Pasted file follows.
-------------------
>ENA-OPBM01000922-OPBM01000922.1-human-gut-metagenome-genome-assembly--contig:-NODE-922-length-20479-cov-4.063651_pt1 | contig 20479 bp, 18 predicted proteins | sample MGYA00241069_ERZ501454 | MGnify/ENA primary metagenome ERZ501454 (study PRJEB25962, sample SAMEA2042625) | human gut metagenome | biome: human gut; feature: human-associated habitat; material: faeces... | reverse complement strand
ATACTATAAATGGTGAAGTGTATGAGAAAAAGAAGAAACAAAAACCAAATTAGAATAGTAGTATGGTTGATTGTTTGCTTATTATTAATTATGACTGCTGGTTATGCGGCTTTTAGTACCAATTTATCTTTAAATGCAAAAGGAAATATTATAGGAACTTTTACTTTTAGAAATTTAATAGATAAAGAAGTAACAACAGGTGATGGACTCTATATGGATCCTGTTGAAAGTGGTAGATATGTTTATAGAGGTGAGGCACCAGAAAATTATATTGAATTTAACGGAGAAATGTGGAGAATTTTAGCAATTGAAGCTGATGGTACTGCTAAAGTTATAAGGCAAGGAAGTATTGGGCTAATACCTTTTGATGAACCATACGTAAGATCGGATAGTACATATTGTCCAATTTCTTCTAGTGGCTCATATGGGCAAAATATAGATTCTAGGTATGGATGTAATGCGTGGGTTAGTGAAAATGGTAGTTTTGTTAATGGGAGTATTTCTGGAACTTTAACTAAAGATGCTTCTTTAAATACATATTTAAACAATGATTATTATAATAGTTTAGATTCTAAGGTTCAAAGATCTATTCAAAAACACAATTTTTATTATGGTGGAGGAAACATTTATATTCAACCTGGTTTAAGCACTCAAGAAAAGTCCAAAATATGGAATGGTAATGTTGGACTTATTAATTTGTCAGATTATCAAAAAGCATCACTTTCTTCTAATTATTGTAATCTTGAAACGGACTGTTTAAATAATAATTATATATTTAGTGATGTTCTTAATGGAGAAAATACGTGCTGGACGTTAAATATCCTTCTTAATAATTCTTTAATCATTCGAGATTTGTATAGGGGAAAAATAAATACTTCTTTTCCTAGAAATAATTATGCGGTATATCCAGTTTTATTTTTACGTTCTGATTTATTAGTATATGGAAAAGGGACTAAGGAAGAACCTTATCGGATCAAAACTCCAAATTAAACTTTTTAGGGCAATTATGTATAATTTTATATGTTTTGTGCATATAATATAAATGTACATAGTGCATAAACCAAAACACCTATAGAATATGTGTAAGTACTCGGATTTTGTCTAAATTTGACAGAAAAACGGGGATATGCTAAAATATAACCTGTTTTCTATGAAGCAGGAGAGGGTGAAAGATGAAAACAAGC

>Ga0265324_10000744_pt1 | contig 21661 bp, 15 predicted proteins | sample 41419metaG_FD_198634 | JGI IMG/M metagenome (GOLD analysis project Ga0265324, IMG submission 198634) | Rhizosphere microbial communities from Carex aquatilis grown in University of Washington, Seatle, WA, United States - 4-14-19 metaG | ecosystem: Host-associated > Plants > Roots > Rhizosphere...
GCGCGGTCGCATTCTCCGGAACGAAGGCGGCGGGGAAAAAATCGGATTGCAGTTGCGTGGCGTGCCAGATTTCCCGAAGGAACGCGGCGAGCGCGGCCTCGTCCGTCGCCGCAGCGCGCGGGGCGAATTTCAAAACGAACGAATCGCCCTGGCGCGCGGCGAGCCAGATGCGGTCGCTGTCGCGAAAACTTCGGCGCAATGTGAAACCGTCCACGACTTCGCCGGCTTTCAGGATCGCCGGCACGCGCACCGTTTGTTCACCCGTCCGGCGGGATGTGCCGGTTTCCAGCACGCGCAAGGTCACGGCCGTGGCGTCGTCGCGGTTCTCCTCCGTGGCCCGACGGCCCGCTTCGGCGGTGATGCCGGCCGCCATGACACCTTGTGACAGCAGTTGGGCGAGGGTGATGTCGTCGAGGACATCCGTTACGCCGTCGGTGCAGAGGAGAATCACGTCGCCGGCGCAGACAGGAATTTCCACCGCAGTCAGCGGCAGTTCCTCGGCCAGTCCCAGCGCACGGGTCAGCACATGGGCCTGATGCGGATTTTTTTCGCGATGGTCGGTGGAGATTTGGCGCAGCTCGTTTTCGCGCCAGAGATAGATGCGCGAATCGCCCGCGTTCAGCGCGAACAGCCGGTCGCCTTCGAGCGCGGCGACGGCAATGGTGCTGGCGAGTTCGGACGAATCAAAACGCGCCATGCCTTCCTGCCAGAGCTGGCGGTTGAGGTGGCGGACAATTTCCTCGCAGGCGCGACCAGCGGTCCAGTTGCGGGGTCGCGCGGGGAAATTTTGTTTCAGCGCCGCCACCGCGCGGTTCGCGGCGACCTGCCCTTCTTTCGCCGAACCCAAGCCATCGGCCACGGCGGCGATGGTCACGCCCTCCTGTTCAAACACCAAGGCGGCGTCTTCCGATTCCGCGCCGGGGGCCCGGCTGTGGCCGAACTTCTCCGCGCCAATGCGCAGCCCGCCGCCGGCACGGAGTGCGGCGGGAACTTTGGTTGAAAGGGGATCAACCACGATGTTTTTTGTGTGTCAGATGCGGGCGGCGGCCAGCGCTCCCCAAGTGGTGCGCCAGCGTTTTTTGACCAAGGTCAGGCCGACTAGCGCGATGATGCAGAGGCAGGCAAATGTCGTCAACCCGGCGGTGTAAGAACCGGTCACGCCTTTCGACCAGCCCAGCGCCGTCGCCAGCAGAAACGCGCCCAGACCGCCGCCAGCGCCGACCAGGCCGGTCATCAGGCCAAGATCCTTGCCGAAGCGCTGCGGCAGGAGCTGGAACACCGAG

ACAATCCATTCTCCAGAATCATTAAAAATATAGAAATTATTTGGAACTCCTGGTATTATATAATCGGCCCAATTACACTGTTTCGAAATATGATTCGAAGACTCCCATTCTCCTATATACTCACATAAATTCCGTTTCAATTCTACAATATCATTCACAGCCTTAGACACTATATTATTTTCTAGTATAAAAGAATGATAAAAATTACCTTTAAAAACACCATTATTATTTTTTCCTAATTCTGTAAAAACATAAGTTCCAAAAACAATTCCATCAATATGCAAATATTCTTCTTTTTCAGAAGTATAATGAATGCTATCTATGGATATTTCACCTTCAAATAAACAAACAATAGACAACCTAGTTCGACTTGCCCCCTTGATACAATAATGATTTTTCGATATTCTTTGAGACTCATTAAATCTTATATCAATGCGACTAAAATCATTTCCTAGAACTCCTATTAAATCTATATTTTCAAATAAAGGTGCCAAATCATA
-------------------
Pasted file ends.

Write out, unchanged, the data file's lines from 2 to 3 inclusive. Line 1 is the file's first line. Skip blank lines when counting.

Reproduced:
ATACTATAAATGGTGAAGTGTATGAGAAAAAGAAGAAACAAAAACCAAATTAGAATAGTAGTATGGTTGATTGTTTGCTTATTATTAATTATGACTGCTGGTTATGCGGCTTTTAGTACCAATTTATCTTTAAATGCAAAAGGAAATATTATAGGAACTTTTACTTTTAGAAATTTAATAGATAAAGAAGTAACAACAGGTGATGGACTCTATATGGATCCTGTTGAAAGTGGTAGATATGTTTATAGAGGTGAGGCACCAGAAAATTATATTGAATTTAACGGAGAAATGTGGAGAATTTTAGCAATTGAAGCTGATGGTACTGCTAAAGTTATAAGGCAAGGAAGTATTGGGCTAATACCTTTTGATGAACCATACGTAAGATCGGATAGTACATATTGTCCAATTTCTTCTAGTGGCTCATATGGGCAAAATATAGATTCTAGGTATGGATGTAATGCGTGGGTTAGTGAAAATGGTAGTTTTGTTAATGGGAGTATTTCTGGAACTTTAACTAAAGATGCTTCTTTAAATACATATTTAAACAATGATTATTATAATAGTTTAGATTCTAAGGTTCAAAGATCTATTCAAAAACACAATTTTTATTATGGTGGAGGAAACATTTATATTCAACCTGGTTTAAGCACTCAAGAAAAGTCCAAAATATGGAATGGTAATGTTGGACTTATTAATTTGTCAGATTATCAAAAAGCATCACTTTCTTCTAATTATTGTAATCTTGAAACGGACTGTTTAAATAATAATTATATATTTAGTGATGTTCTTAATGGAGAAAATACGTGCTGGACGTTAAATATCCTTCTTAATAATTCTTTAATCATTCGAGATTTGTATAGGGGAAAAATAAATACTTCTTTTCCTAGAAATAATTATGCGGTATATCCAGTTTTATTTTTACGTTCTGATTTATTAGTATATGGAAAAGGGACTAAGGAAGAACCTTATCGGATCAAAACTCCAAATTAAACTTTTTAGGGCAATTATGTATAATTTTATATGTTTTGTGCATATAATATAAATGTACATAGTGCATAAACCAAAACACCTATAGAATATGTGTAAGTACTCGGATTTTGTCTAAATTTGACAGAAAAACGGGGATATGCTAAAATATAACCTGTTTTCTATGAAGCAGGAGAGGGTGAAAGATGAAAACAAGC

>Ga0265324_10000744_pt1 | contig 21661 bp, 15 predicted proteins | sample 41419metaG_FD_198634 | JGI IMG/M metagenome (GOLD analysis project Ga0265324, IMG submission 198634) | Rhizosphere microbial communities from Carex aquatilis grown in University of Washington, Seatle, WA, United States - 4-14-19 metaG | ecosystem: Host-associated > Plants > Roots > Rhizosphere...